Jump to ContentJump to Main Navigation
Cognitive Neuroscience, Development, and PsychopathologyTypical and Atypical Developmental Trajectories of Attention$
Users without a subscription are not able to see the full content.

Jacob A. Burack, James T. Enns, and Nathan A. Fox

Print publication date: 2012

Print ISBN-13: 9780195315455

Published to Oxford Scholarship Online: September 2012

DOI: 10.1093/acprof:oso/9780195315455.001.0001

Show Summary Details
Page of

PRINTED FROM OXFORD SCHOLARSHIP ONLINE (www.oxfordscholarship.com). (c) Copyright Oxford University Press, 2017. All Rights Reserved. Under the terms of the licence agreement, an individual user may print out a PDF of a single chapter of a monograph in OSO for personal use (for details see http://www.oxfordscholarship.com/page/privacy-policy).date: 18 December 2017

ATTENTION AND THE DEVELOPMENT OF ANXIETY DISORDERS

ATTENTION AND THE DEVELOPMENT OF ANXIETY DISORDERS

THE IMPORTANCE OF DISENTANGLING REACTIVE VERSUS REGULATORY COMPONENTS OF ATTENTION

Chapter:
(p.71) ﹛ 4 ﹜ ATTENTION AND THE DEVELOPMENT OF ANXIETY DISORDERS
Source:
Cognitive Neuroscience, Development, and Psychopathology
Author(s):

Patricia L. Jordan

J. Bruce Morton

Publisher:
Oxford University Press
DOI:10.1093/acprof:oso/9780195315455.003.0004

Individual differences in child temperament longitudinally predict the development of anxiety disorders. The mechanisms that mediate this longitudinal relation, however, remain poorly understood. One possibility is that heightened behavioral inhibition promotes the development of threat-related attentional biases associated with anxiety. Although there is significant empirical evidence linking threat-related attentional biases with anxiety, there is little understanding of the relative contribution of reactive versus regulatory components of attention in conferring vulnerability. The chapter proposes a two-factor model that distinguishes between reactive biases in attentional orienting and effortful attentional regulation. Specifically, it is hypothesized that individuals with biases in both attentional orienting (i.e., toward threat-related information) and poor attentional regulation should be most vulnerable to the development of anxiety. The chapter concludes by outlining several empirical strategies for disentangling the relative contribution of reactive and regulatory components of attention in conferring vulnerability for anxiety.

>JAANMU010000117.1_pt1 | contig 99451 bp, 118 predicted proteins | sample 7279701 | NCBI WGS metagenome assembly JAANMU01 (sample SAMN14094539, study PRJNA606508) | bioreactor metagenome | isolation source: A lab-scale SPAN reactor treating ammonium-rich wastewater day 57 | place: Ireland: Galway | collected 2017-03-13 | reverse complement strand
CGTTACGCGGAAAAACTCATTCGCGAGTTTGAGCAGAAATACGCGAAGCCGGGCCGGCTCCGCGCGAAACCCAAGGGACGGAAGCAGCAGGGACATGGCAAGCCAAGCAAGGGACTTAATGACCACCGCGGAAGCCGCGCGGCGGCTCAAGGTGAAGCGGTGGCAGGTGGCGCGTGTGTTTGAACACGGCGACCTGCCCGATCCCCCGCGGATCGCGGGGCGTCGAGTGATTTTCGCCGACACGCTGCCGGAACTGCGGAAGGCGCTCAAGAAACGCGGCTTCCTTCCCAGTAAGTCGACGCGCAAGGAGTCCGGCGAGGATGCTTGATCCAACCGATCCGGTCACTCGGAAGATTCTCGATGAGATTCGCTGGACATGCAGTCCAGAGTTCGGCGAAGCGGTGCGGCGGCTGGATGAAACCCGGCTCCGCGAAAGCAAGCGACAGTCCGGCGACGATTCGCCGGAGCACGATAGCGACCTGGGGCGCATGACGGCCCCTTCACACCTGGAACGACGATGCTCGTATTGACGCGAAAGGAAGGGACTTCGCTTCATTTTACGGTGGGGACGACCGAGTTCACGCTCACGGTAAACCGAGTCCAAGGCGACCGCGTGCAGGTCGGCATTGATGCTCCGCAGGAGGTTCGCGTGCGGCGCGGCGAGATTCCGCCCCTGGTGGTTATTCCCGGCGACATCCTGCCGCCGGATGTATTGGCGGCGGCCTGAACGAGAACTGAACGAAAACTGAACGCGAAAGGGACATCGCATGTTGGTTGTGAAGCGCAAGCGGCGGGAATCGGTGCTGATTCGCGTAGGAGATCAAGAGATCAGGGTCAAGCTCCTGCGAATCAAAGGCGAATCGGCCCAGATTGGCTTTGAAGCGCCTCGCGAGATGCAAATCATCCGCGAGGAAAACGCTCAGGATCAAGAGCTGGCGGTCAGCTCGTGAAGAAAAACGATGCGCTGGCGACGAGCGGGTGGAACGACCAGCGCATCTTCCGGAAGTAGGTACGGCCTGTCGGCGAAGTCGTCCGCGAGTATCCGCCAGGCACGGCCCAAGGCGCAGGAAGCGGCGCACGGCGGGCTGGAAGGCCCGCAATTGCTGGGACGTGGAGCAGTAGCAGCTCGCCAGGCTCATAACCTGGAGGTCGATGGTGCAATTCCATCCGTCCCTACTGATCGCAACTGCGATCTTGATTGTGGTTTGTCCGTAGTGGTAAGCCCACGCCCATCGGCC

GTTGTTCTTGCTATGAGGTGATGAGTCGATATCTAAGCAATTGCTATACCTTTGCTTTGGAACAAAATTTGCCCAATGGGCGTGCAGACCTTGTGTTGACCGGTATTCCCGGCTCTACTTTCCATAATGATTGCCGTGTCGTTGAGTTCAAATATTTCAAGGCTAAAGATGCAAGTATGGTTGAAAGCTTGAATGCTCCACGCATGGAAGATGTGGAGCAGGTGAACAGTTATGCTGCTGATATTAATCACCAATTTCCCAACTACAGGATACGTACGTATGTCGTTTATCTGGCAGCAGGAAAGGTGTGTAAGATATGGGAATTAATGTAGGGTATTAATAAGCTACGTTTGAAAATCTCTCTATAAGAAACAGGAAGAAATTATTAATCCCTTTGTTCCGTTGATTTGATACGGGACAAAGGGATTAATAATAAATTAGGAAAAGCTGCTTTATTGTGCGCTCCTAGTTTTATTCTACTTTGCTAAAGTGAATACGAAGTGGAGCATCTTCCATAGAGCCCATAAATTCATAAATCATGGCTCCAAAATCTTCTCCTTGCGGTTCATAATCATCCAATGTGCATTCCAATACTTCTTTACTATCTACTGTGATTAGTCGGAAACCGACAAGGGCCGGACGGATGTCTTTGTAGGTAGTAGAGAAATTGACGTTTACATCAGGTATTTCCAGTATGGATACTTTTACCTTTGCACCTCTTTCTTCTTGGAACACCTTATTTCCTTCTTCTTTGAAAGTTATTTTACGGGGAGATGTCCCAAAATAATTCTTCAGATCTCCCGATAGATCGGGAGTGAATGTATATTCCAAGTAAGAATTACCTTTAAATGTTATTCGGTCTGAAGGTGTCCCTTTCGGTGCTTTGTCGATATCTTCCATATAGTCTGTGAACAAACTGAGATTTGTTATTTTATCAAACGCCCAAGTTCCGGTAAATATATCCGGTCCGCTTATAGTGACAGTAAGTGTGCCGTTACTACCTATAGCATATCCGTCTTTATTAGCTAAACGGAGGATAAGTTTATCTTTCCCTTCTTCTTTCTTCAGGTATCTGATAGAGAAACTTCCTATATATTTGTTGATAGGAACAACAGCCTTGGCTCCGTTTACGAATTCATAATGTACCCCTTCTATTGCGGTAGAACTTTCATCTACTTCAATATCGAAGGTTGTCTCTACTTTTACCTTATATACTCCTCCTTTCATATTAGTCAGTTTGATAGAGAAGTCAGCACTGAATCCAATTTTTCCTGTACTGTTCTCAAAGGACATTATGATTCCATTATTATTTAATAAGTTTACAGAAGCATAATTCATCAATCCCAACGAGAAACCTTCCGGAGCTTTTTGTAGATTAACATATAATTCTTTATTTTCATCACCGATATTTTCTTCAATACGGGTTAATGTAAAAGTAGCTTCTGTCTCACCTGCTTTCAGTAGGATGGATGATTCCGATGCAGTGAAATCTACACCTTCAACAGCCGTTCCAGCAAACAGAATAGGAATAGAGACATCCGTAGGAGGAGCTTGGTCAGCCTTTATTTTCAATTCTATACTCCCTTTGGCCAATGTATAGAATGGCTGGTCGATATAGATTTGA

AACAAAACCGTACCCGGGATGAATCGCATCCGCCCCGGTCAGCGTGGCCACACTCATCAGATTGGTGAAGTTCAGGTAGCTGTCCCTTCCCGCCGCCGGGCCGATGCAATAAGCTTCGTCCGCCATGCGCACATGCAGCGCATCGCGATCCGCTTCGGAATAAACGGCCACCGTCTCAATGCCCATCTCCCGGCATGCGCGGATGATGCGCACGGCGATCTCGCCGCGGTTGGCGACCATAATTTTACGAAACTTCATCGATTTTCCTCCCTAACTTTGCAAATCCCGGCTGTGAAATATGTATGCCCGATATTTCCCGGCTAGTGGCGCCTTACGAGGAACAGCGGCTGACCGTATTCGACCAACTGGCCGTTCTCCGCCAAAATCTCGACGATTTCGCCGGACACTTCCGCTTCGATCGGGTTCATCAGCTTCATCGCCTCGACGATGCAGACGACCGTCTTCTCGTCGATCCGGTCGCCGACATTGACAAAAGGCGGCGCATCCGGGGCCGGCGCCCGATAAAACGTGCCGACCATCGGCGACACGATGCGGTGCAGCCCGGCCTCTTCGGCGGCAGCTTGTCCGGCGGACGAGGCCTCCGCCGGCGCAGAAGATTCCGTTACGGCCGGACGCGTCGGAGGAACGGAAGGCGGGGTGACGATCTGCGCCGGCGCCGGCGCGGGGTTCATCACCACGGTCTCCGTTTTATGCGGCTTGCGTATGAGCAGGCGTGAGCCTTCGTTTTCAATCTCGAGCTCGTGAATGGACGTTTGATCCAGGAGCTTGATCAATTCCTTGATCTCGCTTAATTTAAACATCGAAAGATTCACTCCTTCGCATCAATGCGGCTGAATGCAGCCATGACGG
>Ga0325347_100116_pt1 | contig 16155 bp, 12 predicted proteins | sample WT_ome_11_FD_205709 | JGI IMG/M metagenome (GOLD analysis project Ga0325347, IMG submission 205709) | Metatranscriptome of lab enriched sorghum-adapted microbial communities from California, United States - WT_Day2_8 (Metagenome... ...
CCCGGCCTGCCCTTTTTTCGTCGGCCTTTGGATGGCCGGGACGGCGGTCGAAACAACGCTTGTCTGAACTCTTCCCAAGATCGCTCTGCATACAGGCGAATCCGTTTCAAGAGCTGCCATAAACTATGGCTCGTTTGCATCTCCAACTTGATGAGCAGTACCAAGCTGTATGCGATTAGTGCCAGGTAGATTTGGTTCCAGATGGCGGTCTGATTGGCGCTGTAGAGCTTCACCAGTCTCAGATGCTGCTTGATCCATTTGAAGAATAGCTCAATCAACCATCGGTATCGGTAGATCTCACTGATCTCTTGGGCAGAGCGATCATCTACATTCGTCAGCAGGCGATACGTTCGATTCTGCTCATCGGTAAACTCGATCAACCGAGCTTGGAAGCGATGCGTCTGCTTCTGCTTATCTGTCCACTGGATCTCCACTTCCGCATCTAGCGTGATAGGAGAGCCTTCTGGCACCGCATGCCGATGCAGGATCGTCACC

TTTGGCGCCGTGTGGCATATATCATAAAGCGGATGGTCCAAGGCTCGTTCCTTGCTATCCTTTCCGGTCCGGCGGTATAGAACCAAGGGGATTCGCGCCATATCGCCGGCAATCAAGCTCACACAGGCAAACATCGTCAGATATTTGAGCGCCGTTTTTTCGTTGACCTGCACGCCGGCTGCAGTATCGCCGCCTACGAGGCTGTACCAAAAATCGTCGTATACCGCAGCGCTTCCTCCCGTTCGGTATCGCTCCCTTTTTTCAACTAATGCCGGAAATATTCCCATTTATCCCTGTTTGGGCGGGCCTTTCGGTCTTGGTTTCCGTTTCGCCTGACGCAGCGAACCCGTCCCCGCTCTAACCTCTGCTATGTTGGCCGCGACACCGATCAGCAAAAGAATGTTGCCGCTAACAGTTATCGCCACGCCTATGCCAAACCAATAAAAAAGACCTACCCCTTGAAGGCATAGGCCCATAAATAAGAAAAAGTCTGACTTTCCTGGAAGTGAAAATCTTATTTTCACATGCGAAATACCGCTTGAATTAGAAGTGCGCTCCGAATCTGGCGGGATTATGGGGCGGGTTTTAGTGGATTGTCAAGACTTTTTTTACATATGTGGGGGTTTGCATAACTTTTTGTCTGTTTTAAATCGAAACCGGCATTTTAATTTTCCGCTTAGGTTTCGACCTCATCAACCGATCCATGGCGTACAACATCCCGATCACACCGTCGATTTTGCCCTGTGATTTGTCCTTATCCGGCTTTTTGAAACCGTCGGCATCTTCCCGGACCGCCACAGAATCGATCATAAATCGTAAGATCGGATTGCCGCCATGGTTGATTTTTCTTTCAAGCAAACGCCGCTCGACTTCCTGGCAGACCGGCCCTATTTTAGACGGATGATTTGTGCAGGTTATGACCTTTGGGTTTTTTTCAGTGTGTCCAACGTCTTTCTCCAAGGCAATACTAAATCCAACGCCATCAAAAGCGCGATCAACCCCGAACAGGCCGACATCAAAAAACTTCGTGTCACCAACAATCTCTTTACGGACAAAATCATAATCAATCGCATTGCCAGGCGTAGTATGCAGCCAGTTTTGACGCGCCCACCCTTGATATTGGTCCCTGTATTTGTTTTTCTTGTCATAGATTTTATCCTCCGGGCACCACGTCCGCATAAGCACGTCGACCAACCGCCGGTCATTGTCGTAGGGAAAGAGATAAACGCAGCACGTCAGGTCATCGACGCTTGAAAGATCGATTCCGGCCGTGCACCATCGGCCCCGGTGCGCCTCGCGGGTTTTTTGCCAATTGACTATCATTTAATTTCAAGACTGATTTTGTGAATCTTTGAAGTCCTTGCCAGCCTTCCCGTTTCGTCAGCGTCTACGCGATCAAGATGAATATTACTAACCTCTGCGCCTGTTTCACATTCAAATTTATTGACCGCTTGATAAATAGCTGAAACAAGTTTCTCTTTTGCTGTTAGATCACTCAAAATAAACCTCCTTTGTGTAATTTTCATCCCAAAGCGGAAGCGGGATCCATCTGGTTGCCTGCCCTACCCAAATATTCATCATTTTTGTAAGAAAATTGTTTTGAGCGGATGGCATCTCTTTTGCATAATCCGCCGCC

Keywords:   attention, anxiety, temperament, orienting, regulation

Oxford Scholarship Online requires a subscription or purchase to access the full text of books within the service. Public users can however freely search the site and view the abstracts and keywords for each book and chapter.

Please, subscribe or login to access full text content.

If you think you should have access to this title, please contact your librarian.

To troubleshoot, please check our FAQs , and if you can't find the answer there, please contact us .